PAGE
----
Richard A. Selinger, Jacksonville, for Appellant.
Pamela Jo Bondi, Attorney General, and Trisha Meggs Pate, Bureau Chief, Tallahassee, for Appellee.
Terrell Dubose (" Appellant" ) was found guilty of first degree felony murder, burglary being the supporting felony, and shooting or throwing deadly missiles. The jury based its verdict on evidence showing that Appellant and his two brothers entered the fenced yard of a house without consent, collectively fired twenty-nine bullets into the wood-frame house, and killed an eight-year-old girl. (She died trying to shield her two younger cousins from the bullets.) The shooting was in retaliation for an earlier altercation between one of Appellant's brothers and a resident of the house.
Appellant seeks reversal of his convictions for the following reasons. First, he asserts that section 810.02, Florida Statutes (2007), the burglary statute, is vague and unconstitutional as applied to him because it does not define the term " curtilage," and the jury did not understand the meaning of the term. Appellant failed to assert below. Although claims that a statute is facially unconstitutional can be raised for the first time on appeal, see generally Westerheide v. State, 831 So.2d 93, 105 (Fla.2002), the same is not true for as-applied challenges. See Trushin v. State, 425 So.2d 1126, 1129-30 (Fla.1982); Lamore v. State, 983 So.2d 665, 669 (Fla. 5th DCA 2008); Groover v. State, 632 So.2d 691, 692 (Fla. 1st DCA 1994). Because Appellant did not present this issue to the trial court, he failed to preserve it for appellate review.
Second, Appellant claims he was entitled to judgment of acquittal on felony murder because he could not have committed burglary where the yard of the dwelling at issue was not fully enclosed. We disagree. One commits burglary in Florida by " entering or remaining in a dwelling, a structure, or a conveyance with the intent to commit an offense therein...."
§ 810.02(1), Fla. Stat. (2007). The terms " dwelling" and " structure" are defined to include " the curtilage thereof." §§ 810.011(1), (2), Fla. Stat. (2007). The area surrounding a dwelling or structure must lie within " some form of an enclosure" to be considered part of the curtilage. State v. Hamilton, 660 So.2d 1038, 1044-45 (Fla.1995). In this case, the yard of the home Appellant and his brothers fired upon had a chain link fence around it, with an opening in front for the driveway. This court recently held that the enclosure " need not be continuous[,] and an ungated opening for ingress and egress does not preclude a determination that the yard is included in the curtilage of the house." Jacobs v. State, 41 So.3d 1004, 1006 (Fla. 1st DCA 2010). The residential yard in Jacobs was fenced on three sides, with a low-walled stoop in front, and an opening for the driveway. This, we held, constituted " some form of enclosure" as required in Hamilton. Jacobs, 41 So.3d at 1006. See also Chambers v. State, 700 So.2d 441, 441-42 (Fla. 4th DCA 1997) (holding that wood and chain link fencing surrounding residential yard, but with ten to fifteen foot gap to accommodate owner's boat and trailer, satisfied " some form of enclosure" requirement). The fencing around the residential yard in the instant case similarly satisfies the enclosure requirement in Hamilton.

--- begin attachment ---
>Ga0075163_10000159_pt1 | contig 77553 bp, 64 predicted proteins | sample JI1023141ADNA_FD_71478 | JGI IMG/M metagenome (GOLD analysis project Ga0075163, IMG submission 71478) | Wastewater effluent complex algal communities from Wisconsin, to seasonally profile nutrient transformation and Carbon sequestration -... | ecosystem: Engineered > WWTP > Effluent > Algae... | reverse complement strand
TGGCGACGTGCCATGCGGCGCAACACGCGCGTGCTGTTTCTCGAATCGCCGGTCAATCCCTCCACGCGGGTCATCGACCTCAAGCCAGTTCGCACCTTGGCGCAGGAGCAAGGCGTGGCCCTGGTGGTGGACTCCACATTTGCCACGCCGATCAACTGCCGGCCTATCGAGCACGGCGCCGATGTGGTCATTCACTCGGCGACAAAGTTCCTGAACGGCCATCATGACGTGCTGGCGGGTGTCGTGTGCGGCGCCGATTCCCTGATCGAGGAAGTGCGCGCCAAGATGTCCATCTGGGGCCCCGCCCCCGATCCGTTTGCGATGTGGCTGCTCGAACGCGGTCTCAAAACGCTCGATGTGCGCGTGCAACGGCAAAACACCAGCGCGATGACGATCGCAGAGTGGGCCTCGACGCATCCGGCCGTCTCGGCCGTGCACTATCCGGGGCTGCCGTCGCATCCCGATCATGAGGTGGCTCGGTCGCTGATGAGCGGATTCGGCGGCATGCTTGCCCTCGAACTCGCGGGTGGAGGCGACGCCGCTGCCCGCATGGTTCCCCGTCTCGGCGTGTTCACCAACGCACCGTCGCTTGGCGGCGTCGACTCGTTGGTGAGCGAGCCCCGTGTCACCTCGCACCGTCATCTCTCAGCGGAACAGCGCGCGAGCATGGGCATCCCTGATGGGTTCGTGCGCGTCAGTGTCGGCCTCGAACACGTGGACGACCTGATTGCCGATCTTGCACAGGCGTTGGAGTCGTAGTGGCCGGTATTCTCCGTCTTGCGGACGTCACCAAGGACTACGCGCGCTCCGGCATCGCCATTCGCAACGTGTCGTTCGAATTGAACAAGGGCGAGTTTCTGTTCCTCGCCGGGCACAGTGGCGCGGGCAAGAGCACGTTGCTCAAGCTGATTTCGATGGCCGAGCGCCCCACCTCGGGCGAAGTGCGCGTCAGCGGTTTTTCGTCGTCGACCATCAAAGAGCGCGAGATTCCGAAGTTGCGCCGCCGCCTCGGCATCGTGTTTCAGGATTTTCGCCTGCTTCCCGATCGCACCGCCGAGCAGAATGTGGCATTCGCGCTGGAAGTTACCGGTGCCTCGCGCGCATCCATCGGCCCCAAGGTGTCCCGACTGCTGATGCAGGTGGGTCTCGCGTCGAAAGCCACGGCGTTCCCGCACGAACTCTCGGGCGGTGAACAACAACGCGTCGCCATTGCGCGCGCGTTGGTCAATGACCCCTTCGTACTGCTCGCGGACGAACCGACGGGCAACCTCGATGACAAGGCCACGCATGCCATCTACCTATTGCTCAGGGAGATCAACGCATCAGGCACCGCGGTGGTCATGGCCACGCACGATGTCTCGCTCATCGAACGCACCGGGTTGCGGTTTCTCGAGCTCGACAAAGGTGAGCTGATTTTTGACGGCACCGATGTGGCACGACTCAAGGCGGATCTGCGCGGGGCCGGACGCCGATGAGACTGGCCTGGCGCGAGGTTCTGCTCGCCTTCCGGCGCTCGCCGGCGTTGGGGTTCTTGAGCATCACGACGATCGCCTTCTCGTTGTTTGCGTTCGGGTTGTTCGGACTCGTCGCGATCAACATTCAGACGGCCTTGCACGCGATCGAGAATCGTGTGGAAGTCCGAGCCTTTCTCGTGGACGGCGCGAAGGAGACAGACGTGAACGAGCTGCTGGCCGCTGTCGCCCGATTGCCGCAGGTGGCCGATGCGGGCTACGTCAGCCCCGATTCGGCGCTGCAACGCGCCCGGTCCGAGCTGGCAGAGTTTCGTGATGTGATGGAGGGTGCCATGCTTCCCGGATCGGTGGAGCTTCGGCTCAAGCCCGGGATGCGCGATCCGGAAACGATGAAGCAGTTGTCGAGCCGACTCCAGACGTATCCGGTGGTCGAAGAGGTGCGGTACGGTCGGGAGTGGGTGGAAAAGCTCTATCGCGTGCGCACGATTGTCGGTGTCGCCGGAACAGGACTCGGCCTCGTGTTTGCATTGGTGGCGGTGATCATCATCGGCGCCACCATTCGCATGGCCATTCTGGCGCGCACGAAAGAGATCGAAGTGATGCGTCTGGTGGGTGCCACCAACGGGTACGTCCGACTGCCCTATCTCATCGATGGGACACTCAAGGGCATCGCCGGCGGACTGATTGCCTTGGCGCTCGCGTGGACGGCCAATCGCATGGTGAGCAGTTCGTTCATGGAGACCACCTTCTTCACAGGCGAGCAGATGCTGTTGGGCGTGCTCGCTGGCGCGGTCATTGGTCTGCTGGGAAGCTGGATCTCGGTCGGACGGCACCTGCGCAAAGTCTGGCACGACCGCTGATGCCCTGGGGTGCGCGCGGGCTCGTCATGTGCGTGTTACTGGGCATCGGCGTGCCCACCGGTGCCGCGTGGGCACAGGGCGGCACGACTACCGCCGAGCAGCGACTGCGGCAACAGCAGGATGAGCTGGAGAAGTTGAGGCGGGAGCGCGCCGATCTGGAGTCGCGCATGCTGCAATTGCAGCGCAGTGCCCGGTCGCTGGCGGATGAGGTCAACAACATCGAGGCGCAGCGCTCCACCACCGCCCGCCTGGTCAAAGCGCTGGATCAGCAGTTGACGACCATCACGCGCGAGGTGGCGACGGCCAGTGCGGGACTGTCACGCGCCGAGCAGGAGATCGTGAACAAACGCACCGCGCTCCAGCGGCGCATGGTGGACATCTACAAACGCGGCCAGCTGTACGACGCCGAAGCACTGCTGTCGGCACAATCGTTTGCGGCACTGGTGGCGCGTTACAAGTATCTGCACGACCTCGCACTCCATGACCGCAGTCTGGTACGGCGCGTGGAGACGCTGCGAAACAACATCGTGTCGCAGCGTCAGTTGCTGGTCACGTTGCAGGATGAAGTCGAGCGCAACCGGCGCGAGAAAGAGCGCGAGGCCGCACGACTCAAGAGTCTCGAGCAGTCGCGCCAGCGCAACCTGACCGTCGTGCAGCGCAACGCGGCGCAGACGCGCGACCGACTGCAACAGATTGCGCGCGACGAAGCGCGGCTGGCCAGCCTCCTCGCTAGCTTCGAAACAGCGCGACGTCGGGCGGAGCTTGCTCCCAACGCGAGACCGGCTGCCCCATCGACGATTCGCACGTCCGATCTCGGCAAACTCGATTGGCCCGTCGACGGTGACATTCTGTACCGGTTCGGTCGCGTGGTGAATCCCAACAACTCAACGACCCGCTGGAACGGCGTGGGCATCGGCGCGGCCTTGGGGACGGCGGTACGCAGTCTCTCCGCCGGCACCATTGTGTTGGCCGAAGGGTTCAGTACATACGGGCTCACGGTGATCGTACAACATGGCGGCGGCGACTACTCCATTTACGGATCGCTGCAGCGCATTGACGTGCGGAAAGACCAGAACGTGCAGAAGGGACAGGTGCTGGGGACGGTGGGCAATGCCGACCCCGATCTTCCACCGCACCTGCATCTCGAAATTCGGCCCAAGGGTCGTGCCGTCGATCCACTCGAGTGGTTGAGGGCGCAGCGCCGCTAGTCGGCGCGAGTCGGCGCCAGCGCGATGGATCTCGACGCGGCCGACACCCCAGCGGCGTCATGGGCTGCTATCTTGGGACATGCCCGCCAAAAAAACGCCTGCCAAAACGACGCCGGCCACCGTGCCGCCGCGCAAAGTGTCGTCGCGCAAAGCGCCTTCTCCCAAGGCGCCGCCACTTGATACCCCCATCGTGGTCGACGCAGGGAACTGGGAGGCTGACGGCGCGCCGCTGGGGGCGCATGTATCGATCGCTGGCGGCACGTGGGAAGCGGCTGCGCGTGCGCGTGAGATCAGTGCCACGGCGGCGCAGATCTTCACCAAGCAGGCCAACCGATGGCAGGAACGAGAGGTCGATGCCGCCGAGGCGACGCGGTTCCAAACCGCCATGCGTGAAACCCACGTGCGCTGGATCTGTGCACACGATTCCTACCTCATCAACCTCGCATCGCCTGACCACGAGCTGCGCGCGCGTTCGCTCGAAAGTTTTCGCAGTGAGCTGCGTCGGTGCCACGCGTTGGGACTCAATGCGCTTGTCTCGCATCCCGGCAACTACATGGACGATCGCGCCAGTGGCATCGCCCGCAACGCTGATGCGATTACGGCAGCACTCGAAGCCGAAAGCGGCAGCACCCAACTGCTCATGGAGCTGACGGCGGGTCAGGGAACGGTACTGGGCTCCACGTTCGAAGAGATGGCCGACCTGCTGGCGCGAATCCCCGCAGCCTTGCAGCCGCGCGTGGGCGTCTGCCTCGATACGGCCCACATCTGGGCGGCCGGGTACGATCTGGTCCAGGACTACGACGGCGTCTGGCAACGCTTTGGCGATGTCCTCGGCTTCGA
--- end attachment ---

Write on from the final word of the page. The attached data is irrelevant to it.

Finally, Appellant argues that the trial court abused its discretion in limiting cross-examination of prosecution witness Maxie Wilson about crimes the State may not have charged him with in return for his testimony. Wilson, a drug dealer and cousin of Appellant and his brothers, drove the men to the scene of the shooting, supplied them with guns, drove them away from the scene, and helped them hide from law enforcement for several days after the shooting. Wilson testified that a few days after Appellant and his brothers were found and arrested, he too was arrested, but on a revived cocaine trafficking charge. With the help of legal counsel, Wilson negotiated a deal under which he pled guilty to cocaine trafficking, agreed to testify against Appellant and his brothers, and received immunity from prosecution for murder and from federal prosecution for drug trafficking. He mentioned no other offenses included in the grant of immunity.
Appellant's counsel began cross-examination by asking Wilson whether, when police arrested him on the cocaine trafficking charge, there was a gun in his car. Wilson answered affirmatively and testified that he was not charged with firearm possession by a convicted felon. The following exchange then occurred:
Q. Okay. Where was the gun in the car?
A. I believe it was under the hood.
Q. Under the hood?
Q. And how did it get there? Do ...